What to know about rollovers

Investing & Retirement

You can move your money tax-free between retirement accounts. Here’s how.

A rollover is essentially the transfer of one investment account to another. Most commonly, it occurs between qualified retirement accounts (like when you change jobs and have a 401(k)—more on that later). Some investors may also roll over money to reinvest funds from a mature security into a new issue of the same or a similar security.Disclosure 1 So when and why would you need to perform a rollover? We’ll walk you through some scenarios and answer common questions to up your investing know-how.

Why would you want to roll over an account?

Let’s say you had a 401(k) through work, but then you left your job. Instead of keeping your money where it is, or cashing out and paying taxes, you can perform a rollover to keep your existing contributions tax-deferred.

If you left a job to become an entrepreneur—or you’re not eligible for your new employer’s plan—you could roll your 401(k) into an individual retirement account (IRA). Some people choose to roll their 401(k) into a traditional IRA to gain greater control over their investment choices, although that typically comes with a higher price tag. Traditional IRAs tend to have more expenses to cover operational costs, such as account maintenance fees, commissions, and expense ratios.

A rollover from a traditional IRA to a Roth IRA is common for people who want to avoid higher taxes at the time they’ll need access to their funds. Plus, unlike 401(k)s, Roth IRAs don’t have a required minimum distribution (RMD) starting at age 73, which means more of your money can continue to grow into your retirement. But since Roth IRAs invest after-tax dollars, any conversion amount will be subject to income tax, which may be significant.

You might also roll one IRA account into another to take advantage of lower management costs and fees, or simply to streamline several smaller investment accounts into one.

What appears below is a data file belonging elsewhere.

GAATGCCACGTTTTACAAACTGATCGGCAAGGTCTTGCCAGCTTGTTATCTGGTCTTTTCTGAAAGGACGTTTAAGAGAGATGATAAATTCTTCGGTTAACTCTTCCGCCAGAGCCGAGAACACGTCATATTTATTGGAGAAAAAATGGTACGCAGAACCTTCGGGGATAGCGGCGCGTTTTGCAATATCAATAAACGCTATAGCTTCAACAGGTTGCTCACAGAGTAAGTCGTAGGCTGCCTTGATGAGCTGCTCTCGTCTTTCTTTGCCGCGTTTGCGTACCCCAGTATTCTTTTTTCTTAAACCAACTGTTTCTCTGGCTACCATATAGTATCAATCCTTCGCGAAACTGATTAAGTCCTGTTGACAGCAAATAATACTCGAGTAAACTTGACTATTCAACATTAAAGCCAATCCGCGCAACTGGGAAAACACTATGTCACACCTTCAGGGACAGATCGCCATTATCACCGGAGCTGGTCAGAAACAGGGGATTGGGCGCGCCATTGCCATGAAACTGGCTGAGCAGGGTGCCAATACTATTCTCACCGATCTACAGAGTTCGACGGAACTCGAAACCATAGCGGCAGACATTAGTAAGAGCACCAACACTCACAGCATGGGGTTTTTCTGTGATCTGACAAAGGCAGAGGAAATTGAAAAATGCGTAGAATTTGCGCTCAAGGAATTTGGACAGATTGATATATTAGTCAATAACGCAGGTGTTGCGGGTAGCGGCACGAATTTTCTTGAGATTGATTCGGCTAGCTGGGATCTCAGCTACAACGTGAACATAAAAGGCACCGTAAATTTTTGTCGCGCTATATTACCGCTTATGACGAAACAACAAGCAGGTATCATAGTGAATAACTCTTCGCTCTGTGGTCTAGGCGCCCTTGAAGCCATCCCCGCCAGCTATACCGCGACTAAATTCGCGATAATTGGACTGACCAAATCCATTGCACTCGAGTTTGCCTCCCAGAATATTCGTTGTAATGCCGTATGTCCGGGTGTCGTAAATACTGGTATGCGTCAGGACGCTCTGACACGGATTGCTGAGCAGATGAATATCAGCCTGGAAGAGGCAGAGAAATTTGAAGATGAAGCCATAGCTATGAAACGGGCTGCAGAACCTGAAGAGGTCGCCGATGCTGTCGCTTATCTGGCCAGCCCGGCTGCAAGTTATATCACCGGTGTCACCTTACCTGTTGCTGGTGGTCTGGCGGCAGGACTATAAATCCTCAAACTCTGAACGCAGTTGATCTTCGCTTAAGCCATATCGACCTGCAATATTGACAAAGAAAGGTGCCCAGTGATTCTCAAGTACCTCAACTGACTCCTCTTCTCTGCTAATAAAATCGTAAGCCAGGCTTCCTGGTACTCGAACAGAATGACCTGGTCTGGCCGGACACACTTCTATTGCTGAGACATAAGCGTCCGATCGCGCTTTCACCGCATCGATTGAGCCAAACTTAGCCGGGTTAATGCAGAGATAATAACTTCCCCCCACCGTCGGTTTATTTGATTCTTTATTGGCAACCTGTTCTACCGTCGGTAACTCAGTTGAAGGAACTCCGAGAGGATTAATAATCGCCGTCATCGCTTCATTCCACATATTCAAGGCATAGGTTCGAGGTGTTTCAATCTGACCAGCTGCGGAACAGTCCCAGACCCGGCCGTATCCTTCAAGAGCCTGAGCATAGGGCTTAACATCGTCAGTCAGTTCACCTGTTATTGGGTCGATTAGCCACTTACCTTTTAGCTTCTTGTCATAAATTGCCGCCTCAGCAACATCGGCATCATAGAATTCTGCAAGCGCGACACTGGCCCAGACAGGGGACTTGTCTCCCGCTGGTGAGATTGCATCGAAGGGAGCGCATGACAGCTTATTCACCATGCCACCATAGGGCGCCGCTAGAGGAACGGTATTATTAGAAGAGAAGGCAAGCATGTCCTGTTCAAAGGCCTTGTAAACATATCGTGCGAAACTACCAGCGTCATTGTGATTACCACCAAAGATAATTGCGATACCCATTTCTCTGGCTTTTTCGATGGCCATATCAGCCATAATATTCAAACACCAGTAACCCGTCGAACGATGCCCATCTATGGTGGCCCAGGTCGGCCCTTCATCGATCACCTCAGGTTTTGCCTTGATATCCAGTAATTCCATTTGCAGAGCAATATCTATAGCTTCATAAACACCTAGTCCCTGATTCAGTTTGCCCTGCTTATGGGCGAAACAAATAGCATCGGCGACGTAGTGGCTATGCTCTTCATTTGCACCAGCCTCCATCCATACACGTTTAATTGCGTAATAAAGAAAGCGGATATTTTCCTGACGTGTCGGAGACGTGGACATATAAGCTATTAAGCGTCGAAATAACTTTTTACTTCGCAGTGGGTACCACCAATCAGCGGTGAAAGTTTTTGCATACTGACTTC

When it comes to rolling over savings from an employer-sponsored plan, you have options. You can roll it over into an IRA, leave it with the employer plan, or cash out. Before transferring your retirement assets to an IRA rollover, be sure to consider investment options and services, fees and expenses, withdrawal options, required minimum distributions, and tax treatment of each option and how they align with your financial needs and retirement plans.

Rollovers with Truist Invest

Truist Invest is a hybrid approach to investing that combines the benefits of data-driven technology with support from a team of registered financial advisors from Truist Advisory Services.

 It gives you the flexibility to set investment goals (like saving for education or retirement) and allows for rollovers through a convenient digital process.

Frequently asked questions

What’s a direct rollover?

A direct rollover is when a bank or institution wires or directly sends a check to the new bank or institution without involving the account holder.

What’s an indirect rollover?

An indirect rollover is when a bank or institution makes a check out to the account holder. The owner is then responsible for depositing 100% of the funds into a new qualified account within 60 days to avoid penalties.Disclosure 2

Indirect rollovers are limited to one within a 12-month period. They also cannot be split among multiple accounts.

Is a rollover a taxable event?

Rollover transactions aren’t taxable if they’re between qualified retirement accounts. If the new account is a Roth IRA, it will be taxable since the Roth invests after-tax dollars.

When doing an indirect rollover, you may be subject to taxes and penalties if:

  1. You exceed the designated time limit
  2. You keep some of the funds for personal use

Do I need to report rollovers to the IRS?

Yes. Even if a rollover isn’t a taxable event, it still needs to be reported on a federal return.

Can I use Truist Invest for more than a rollover account?

Yes. You can set up other types of goals (major purchase or general investing) and open other types of accounts (individual, joint with rights of survivorship, traditional IRA, or Roth IRA). Set up an appointment with one of our advisors to discuss your financial goals.

Investment and Insurance Products:

Are Not FDIC or Any Other Government Agency Insured • Are Not Bank Guaranteed • May Lose Value

Comments regarding tax implications are informational only.

Truist and its representatives do not provide tax or legal advice. You should consult your individual tax or legal professional before taking any action that may have tax or legal consequences.

Keep in mind that investing involves risk. The value of your investment will fluctuate over time, and you may gain or lose money.

Investment Advisory services, including Truist Invest, are offered by Truist Advisory Services, Inc., a SEC registered investment adviser affiliate of Truist Financial Corporation.